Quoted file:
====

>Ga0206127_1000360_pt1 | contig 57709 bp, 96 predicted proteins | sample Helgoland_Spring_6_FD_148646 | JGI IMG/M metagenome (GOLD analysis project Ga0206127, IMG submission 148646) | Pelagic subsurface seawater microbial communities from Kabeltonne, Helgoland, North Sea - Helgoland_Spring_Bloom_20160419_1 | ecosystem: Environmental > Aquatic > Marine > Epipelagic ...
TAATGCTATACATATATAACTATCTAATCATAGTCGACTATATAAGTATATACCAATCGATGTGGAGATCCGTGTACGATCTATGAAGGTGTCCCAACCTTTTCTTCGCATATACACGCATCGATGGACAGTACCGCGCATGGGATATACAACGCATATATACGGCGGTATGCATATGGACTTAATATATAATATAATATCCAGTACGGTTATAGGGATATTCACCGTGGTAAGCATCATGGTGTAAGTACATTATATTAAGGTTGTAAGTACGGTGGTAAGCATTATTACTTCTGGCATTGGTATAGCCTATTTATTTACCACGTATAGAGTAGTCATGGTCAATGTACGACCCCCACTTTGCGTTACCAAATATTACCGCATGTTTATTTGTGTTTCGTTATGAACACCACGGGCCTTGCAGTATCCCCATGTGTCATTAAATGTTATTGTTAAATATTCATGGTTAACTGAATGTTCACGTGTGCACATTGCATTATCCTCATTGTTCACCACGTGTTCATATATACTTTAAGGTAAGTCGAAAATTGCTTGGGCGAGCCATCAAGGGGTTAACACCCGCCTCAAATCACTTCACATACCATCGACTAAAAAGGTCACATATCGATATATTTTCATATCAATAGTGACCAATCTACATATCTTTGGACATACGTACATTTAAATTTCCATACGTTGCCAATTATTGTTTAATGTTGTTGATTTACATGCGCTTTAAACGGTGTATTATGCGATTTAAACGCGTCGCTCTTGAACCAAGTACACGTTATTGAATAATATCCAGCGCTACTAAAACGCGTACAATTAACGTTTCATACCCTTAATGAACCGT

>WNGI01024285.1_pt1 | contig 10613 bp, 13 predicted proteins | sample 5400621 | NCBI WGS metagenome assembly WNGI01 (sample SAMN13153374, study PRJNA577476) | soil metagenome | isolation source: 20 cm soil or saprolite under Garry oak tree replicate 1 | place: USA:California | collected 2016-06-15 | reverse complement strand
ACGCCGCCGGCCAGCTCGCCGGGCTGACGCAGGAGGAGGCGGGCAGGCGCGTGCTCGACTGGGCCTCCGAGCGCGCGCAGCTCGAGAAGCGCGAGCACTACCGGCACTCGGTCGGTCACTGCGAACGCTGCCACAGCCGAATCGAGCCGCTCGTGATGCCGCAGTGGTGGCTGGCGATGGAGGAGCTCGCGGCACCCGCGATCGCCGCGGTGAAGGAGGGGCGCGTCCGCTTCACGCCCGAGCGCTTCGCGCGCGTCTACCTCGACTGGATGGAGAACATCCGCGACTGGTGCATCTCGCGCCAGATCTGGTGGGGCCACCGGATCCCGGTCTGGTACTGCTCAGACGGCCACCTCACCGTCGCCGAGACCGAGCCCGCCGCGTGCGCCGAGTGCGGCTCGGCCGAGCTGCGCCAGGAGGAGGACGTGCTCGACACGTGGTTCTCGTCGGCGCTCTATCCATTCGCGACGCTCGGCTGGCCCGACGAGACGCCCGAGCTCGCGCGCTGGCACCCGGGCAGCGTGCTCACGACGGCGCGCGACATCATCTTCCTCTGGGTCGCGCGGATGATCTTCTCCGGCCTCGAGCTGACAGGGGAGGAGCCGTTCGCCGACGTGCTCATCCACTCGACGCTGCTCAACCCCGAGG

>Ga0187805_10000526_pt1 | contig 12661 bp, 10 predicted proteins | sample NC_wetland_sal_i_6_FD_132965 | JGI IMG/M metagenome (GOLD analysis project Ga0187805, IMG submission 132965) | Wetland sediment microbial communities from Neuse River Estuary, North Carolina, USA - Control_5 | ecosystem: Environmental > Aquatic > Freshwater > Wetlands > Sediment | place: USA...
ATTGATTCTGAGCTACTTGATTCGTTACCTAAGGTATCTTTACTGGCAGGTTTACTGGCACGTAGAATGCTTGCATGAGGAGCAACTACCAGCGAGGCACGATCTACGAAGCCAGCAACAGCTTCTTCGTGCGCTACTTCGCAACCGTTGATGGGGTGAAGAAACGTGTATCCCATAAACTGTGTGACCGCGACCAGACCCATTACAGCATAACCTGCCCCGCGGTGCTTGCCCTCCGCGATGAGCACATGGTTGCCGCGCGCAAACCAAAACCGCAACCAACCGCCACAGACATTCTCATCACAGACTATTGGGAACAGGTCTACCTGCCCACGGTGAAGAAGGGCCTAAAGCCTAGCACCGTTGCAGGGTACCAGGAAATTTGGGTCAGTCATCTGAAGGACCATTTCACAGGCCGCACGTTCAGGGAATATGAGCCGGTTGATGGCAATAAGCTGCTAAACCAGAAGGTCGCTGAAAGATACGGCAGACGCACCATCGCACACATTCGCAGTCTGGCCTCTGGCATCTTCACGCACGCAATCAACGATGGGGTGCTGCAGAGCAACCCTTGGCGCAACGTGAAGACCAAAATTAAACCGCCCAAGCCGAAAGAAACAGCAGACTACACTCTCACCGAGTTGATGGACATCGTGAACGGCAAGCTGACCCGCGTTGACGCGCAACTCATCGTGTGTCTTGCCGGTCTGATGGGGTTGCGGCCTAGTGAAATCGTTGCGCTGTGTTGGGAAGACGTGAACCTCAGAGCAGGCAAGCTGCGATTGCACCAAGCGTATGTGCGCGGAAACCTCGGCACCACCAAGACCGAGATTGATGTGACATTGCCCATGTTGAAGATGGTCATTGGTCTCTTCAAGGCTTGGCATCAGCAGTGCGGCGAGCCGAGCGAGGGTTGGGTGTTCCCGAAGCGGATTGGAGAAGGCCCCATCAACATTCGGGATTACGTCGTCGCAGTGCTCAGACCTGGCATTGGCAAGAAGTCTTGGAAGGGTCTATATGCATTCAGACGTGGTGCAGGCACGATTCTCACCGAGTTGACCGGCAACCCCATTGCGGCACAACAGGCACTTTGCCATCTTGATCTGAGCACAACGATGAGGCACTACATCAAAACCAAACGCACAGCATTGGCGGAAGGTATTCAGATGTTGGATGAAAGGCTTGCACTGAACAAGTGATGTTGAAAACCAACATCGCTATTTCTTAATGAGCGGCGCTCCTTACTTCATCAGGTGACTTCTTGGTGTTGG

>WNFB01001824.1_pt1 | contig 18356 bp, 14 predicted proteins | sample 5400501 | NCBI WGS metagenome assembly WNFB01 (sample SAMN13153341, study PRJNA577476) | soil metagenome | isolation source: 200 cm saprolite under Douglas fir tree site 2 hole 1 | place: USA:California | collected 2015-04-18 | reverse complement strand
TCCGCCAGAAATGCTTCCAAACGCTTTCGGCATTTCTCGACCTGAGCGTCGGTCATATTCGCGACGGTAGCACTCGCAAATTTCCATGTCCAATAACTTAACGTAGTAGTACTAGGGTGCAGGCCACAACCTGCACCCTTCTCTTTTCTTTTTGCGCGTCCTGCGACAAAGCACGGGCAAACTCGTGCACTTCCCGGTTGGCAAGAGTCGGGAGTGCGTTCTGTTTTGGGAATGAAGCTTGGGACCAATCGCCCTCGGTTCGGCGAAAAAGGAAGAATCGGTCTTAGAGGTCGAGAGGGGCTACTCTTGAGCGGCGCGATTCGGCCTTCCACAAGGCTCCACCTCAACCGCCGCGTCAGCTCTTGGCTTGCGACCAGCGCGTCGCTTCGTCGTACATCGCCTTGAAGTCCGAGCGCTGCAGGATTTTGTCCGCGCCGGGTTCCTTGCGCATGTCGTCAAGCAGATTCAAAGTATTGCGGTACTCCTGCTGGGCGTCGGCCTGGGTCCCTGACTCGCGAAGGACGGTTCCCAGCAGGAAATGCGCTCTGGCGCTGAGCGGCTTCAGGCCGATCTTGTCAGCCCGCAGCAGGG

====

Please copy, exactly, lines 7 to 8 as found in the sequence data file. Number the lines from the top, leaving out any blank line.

>WNFB01001824.1_pt1 | contig 18356 bp, 14 predicted proteins | sample 5400501 | NCBI WGS metagenome assembly WNFB01 (sample SAMN13153341, study PRJNA577476) | soil metagenome | isolation source: 200 cm saprolite under Douglas fir tree site 2 hole 1 | place: USA:California | collected 2015-04-18 | reverse complement strand
TCCGCCAGAAATGCTTCCAAACGCTTTCGGCATTTCTCGACCTGAGCGTCGGTCATATTCGCGACGGTAGCACTCGCAAATTTCCATGTCCAATAACTTAACGTAGTAGTACTAGGGTGCAGGCCACAACCTGCACCCTTCTCTTTTCTTTTTGCGCGTCCTGCGACAAAGCACGGGCAAACTCGTGCACTTCCCGGTTGGCAAGAGTCGGGAGTGCGTTCTGTTTTGGGAATGAAGCTTGGGACCAATCGCCCTCGGTTCGGCGAAAAAGGAAGAATCGGTCTTAGAGGTCGAGAGGGGCTACTCTTGAGCGGCGCGATTCGGCCTTCCACAAGGCTCCACCTCAACCGCCGCGTCAGCTCTTGGCTTGCGACCAGCGCGTCGCTTCGTCGTACATCGCCTTGAAGTCCGAGCGCTGCAGGATTTTGTCCGCGCCGGGTTCCTTGCGCATGTCGTCAAGCAGATTCAAAGTATTGCGGTACTCCTGCTGGGCGTCGGCCTGGGTCCCTGACTCGCGAAGGACGGTTCCCAGCAGGAAATGCGCTCTGGCGCTGAGCGGCTTCAGGCCGATCTTGTCAGCCCGCAGCAGGG